Nitecore F2 18650 Charger Review


I can honestly say I was excited about this charger since I saw it in Going Gear’s SHOT video with Nitecore.  I talked to Nitecore, and they sent one over! I’ve been using it for a while, so here’s my review.

Nitecore F2 Charger Official Specs

Short Review

Build is great, function is great.  Price is pretty good – this is an easy charger to recommend, especially as an on-the-go power source for mobile items.

Long Review

What’s Included

  • Nitecore F2 Charger
  • USB 3.0 cable
  • Two bands (one yellow, one black)


Key Features

  • Compatible with cylindrical rechargeable Li-ion batteries of various sizes
  • Intelligent USB charging and regulation control circuit
  • Battery charging and discharging capability
  • Universal micro-USB 3.0 input port, accelerated charging rate up to 1A each bay
  • USB output up to 2A
  • Charge two batteries simultaneously and independently
  • Built-in power indicators display battery status
  • Automatic power detection and voltage reporting upon battery installation
  • Optimized IMR battery charging
  • Automatic identification for batteries of different types and proceed with appropriate charging current and mode
  • Reverse polarity protection and anti-short circuit protection


Here’s the album, which includes three power tests.

Manual and Packaging

The package is typical Nitecore yellow and black (or is it Black and Yellow?)  Product photos, some specs and usual compliance information is included.  And the QR code…

The manual – again, typical Nitecore.  There are a bunch (9) of languages, and each occupies one vertical on the page.  It’s very fine print – there’s a lot of information here.  A bunch of “how to use this” and also many “how not to use this.”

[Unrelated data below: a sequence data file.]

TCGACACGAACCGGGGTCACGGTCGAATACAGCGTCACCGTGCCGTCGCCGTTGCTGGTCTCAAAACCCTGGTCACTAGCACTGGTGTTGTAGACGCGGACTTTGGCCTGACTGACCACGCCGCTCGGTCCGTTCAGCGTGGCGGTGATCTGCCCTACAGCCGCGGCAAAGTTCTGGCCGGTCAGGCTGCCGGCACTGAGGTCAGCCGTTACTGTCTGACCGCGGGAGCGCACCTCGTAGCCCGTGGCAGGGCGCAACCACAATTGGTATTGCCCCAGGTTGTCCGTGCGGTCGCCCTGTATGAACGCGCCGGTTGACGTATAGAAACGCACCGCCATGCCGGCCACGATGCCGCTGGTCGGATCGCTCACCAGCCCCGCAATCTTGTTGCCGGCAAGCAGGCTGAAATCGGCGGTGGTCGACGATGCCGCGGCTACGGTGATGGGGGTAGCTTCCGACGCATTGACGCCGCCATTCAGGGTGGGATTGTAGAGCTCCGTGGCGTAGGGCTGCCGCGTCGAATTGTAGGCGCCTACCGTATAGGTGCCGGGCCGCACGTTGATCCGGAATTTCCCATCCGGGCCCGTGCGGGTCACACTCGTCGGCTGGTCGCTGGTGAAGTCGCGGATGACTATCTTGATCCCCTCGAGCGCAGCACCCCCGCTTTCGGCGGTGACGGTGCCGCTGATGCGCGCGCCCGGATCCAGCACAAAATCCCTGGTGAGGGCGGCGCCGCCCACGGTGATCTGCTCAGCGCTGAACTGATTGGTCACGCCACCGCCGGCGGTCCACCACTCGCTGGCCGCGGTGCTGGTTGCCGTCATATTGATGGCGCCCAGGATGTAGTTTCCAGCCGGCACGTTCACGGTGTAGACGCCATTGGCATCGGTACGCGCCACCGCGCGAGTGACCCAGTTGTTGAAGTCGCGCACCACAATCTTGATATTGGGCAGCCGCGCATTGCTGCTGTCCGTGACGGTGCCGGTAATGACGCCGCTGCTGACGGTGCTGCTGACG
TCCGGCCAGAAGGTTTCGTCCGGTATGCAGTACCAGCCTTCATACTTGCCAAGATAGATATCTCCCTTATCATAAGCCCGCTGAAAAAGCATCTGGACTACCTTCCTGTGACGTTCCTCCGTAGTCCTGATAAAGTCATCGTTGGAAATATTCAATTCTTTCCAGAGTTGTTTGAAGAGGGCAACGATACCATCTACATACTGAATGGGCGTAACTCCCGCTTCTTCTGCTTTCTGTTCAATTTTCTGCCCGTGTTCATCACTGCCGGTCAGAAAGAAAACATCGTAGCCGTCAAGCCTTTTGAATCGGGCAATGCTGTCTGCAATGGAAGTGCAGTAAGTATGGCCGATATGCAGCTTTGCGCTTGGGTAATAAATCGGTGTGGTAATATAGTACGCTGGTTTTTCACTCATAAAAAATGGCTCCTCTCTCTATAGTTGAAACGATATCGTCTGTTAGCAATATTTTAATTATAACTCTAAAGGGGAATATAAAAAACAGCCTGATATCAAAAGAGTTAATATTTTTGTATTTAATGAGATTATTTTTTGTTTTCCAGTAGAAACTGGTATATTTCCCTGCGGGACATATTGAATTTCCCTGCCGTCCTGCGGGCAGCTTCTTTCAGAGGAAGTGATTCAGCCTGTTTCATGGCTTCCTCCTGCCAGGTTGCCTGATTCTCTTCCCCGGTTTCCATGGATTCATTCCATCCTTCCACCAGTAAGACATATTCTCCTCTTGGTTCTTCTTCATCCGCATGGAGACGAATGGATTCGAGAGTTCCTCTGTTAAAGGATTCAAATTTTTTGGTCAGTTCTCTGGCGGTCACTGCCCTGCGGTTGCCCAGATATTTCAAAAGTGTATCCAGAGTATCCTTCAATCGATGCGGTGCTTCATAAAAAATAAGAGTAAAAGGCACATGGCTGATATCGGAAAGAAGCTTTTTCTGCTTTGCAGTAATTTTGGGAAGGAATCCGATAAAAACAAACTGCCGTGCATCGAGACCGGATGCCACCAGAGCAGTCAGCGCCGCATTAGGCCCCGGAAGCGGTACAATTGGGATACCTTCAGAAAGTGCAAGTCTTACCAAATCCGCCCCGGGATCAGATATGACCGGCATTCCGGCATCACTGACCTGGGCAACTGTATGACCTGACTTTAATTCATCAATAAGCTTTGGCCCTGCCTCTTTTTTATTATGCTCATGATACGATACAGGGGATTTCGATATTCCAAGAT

And a warranty card, of course.

Build Quality and Durability

The F2 isn’t unlike the F1, in that it’s very well built.  In fact these units are very similar, and also like all the items I’ve gotten from Nitecore – well built.  The case is plastic, and the terminals look to be gold plated.  Sliding the [negative] terminal is smooth.  The spring being used does not feel like a cheap spring.


The F2 is designed for charging 18650 cells, but described as a “power bank.”  So with that product description in mind, it’s easy to understand some of the “limitations” of this device.  Namely, this device is generally to be used with 18650 cells.  It is decidedly not for NiMH (Eneloop) cells (just like the F1).  However it will charge other cells we might normally use in the flashlight world – 26650, 18500, 17500, 17335, 16340, 14500, and 10440.  Just no Eneloops.

One nice (and huge?) improvement on the F1 is that the F2 allows USB 3.0 input.  UBS 2.0 can provide 0.5A, while USB 3.0 can provide 0.9A.  This charger utilizes that extra amperage, too, as seen in the graphs below.

When a cell is inserted, the green LEDs will blink in accordance with the charge state of the cell.

3: over 81%
2: between 41% and 80%
1: between 1% and 40%